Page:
On the world scene over this past week the most important single event was, of course, the political swing from center-left to center-right in the West German Federal Republic. Social Democrat Helmut Schmidt handed over the federal chancellorship to Christian Democrat Helmut Kohl in Bonn.
The change ended an era in German politics. It meant that in domestic economic affairs the West German government would be walking more in the footsteps of Margaret Thatcher in Britain and Ronald Reagan in the United States. It meant a cutting back on welfare spending with a new focus on encouraging industrial efficiency, modernization, and expansion.
But, contrary to what many Washingtonians might see as logical, it did not mean a swing in Bonn away from detente.
On the contrary. The new German chancellor intends to proceed with building the gas pipeline from Siberia to Western Europe, which President Reagan is still trying to block. And while Herr Kohl stressed loyalty to the NATO alliance and ''friendship and partnership'' with the US, he said this does not mean ''dependency.''
No dependency in this case seems to mean that West Germany, along with France , Britain, and Italy, will do as much commercial business with Eastern Europe, including the Soviet Union, as it chooses to do regardless of Washington's wishes. The new conservative West German government is no more inclined toward a confrontationist attitude toward Moscow than was its socialist predecessor.
In other words, the turn from Schmidt to Kohl in Bonn is a setback for socialism, but it does not seem likely to mean a departure from the tendency of the last decade for the lesser powers to insist on more independence from the superpowers. Just as the countries of Eastern Europe are acting as independently as they can be of Moscow (with varying success, Poland currently being the least successful), so the West European countries increasingly insist on their right to disagree with Washington.
The week has witnessed another example in Asia of the independent inclination of others. In Peking a Chinese deputy foreign minister, Quian Qichen, began a series of talks with a Soviet deputy foreign minister, Leonid Ilyichov.
The mere opening of these talks after a three-year freeze in Sino-Soviet relations moves China just a little more toward a position of equidistance from Washington and Moscow. Chinese propaganda continues to treat the Soviets as being slightly worse than the Americans, but the difference has been attenuated.
The talks themselves are probably not going to make a major change in relations between Peking and Moscow. It is unlikely that China will move back toward intimate relations with the Soviet Union unless or until Moscow reduces substantially the enormous armed force (nearly 50 divisions) it has stationed along the Chinese frontier and is willing to give back to China some of the territories China claims.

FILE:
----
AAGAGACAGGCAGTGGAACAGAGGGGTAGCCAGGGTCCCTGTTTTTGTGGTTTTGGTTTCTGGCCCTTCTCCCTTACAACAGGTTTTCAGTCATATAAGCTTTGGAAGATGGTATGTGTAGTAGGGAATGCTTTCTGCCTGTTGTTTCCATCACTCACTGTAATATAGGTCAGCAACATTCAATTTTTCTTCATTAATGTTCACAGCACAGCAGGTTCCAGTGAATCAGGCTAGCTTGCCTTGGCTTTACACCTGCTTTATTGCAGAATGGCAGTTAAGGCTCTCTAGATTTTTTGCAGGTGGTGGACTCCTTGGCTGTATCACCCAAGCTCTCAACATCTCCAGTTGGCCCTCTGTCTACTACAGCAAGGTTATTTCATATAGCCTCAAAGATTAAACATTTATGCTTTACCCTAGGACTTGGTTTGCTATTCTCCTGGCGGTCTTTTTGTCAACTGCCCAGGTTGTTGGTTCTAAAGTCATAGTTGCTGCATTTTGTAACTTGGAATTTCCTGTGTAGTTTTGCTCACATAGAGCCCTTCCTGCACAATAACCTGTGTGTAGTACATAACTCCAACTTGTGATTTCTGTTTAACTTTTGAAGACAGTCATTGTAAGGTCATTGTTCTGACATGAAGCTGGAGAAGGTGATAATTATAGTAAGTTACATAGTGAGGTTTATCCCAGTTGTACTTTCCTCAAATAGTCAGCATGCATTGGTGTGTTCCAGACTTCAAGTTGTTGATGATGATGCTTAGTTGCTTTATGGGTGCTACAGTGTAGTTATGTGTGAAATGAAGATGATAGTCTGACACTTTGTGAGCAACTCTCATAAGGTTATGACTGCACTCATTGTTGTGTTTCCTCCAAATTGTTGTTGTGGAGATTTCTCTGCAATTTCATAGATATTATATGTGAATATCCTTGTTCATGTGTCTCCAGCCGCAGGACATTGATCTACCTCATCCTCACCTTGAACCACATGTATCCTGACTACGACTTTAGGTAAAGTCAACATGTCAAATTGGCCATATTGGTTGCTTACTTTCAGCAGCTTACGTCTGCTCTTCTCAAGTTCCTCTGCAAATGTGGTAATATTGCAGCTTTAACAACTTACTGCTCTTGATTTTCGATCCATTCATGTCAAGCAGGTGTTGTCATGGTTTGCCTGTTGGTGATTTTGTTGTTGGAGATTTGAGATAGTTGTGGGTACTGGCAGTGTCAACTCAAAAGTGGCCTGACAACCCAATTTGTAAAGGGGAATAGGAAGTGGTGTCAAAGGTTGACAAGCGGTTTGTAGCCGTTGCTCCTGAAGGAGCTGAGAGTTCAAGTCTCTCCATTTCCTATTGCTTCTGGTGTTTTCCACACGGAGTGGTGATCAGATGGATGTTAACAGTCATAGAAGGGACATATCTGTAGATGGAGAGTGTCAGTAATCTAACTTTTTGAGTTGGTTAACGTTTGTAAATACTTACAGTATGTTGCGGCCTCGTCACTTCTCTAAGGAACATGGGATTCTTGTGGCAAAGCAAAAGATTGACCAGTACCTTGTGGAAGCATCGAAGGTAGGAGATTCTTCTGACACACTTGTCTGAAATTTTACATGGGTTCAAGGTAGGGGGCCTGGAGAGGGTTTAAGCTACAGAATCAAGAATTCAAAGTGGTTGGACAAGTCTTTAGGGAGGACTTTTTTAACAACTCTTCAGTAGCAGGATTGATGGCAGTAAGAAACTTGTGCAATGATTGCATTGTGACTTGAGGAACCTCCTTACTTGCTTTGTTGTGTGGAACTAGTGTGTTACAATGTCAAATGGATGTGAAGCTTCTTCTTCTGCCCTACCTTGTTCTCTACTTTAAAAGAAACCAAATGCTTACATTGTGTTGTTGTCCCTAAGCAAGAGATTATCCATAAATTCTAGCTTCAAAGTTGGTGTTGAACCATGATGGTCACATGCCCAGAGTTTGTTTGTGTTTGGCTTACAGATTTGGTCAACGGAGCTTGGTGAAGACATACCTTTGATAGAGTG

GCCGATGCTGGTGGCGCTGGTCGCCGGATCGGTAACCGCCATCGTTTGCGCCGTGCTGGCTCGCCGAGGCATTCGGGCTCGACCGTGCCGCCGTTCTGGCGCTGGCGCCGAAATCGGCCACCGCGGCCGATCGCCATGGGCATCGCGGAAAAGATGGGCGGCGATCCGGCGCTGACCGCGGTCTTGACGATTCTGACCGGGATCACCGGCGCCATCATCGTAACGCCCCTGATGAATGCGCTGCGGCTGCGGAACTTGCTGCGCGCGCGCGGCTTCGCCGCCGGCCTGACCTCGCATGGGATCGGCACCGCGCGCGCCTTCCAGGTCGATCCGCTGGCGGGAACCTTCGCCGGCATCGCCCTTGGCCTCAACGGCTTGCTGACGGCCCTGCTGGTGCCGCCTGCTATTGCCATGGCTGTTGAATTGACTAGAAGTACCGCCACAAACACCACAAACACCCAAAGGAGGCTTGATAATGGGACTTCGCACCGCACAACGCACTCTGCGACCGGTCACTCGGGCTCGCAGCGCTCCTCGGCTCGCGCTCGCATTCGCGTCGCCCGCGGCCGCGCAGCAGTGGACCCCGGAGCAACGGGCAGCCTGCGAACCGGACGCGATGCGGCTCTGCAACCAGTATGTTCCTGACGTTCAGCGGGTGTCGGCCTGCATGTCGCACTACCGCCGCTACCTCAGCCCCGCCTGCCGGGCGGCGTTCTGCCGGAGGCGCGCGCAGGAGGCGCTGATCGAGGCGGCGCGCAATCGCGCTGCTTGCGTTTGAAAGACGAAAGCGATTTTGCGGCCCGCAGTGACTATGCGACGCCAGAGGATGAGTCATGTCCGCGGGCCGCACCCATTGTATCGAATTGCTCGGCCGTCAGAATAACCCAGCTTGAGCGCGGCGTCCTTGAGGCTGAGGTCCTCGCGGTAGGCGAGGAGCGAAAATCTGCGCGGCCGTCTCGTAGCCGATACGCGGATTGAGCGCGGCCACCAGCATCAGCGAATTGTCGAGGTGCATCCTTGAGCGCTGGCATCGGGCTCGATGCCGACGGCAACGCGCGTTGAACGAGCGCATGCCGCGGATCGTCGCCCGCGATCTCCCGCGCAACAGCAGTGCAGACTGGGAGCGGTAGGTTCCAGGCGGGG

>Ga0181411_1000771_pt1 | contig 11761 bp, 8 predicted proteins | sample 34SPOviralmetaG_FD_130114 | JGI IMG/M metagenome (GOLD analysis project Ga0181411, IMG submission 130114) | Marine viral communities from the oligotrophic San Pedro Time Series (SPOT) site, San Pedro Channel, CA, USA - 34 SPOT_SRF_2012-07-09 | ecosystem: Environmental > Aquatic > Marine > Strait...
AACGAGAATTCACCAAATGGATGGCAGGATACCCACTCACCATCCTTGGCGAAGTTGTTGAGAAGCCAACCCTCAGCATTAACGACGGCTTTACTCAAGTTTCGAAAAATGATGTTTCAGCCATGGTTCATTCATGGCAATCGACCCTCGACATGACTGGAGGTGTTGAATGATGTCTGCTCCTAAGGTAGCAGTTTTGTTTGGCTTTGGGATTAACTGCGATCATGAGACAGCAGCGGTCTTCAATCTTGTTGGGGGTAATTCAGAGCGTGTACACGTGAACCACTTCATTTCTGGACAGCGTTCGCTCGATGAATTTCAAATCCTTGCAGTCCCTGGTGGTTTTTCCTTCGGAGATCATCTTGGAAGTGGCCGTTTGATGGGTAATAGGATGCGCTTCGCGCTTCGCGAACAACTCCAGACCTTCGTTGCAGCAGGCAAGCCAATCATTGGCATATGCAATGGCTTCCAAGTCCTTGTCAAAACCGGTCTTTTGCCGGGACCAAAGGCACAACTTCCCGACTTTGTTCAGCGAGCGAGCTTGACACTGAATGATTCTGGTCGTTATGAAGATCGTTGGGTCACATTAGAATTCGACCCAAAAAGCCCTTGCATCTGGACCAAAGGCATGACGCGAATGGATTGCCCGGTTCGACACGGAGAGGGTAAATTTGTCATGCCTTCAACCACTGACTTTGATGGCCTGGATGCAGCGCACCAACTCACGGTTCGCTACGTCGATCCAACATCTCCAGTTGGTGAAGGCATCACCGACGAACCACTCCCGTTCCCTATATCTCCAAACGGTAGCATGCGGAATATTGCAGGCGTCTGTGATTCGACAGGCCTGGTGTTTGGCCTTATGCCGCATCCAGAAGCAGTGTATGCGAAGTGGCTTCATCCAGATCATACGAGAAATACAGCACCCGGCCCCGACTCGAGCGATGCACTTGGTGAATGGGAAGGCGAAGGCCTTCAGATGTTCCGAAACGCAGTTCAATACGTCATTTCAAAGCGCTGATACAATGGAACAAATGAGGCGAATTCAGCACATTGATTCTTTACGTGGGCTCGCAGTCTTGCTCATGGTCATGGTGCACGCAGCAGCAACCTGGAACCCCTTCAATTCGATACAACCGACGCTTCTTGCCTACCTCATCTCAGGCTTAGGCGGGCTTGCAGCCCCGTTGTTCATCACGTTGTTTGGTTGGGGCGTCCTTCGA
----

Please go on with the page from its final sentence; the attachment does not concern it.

The day is certainly far off when Moscow can be expected to relinquish voluntarily any substantial amount of territory.
But when deputy foreign ministers talk after a three-year freeze, China is saying something for others to notice. In this case it is saying that it might like to normalize its relations with Moscow, just as the US normalized its relations with China when Richard Nixon went to Peking.
A similar arms-length kind of talking was going on at almost the same time in New York. The new US secretary of state, George Shultz, had a second in his current series of talks with Moscow's Andrei Gromyko.
Both the Sino-Soviet meeting in Peking and the Soviet-US meeting in New York were ''secret.'' The Chinese didn't even put the fact of the meeting into their own press. No communique was issued. There was a ''briefing'' for the press after the Shultz-Gromyko talk, but how much did it disclose?
The briefing officer said the talk had been ''nonpolemical, serious, and businesslike - with no raised voices.''
So there was an exchange of views in New York between US and Soviet foreign ministers which was conducted in civil tones. And there was an exchange of views in Peking between Soviet and Chinese deputy foreign ministers. It seems likely that it also was conducted in civil tones, or it would not have happened.
The ''nonpolemical'' talk in New York would probably not have happened in the days of former US Secretary of State Alexander Haig. The change from Haig to Shultz makes a difference in the tone of the US-Soviet dialogue. It may not make much difference in substance. But at least the two could meet and talk in civil tones. This might relax some anxieties in Europe about Reagan foreign policy.
Of other events during the week it is worthy of note that the government of King Juan Carlos in Spain has survived another attempt at a military coup d'etat. More colonels went to jail. The country's secret police seem to have learned how to detect these things in advance. The government and King take appropriate countermeasures. This is the second time the King has had the better of the old guard in the Army. Democracy in Spain is strengthened each time this happens.
The Middle East waits now for the findings of the judicial process in the matter of the massacres. A busload of Israeli troops was ambushed southeast of Beirut by unknown, probably Palestinian, assailants. The Israeli Air Force knocked out more Syrian SAM batteries the next day. But the Israelis did not launch a major offensive. The condition could almost be called ''all quiet on the Middle East front.''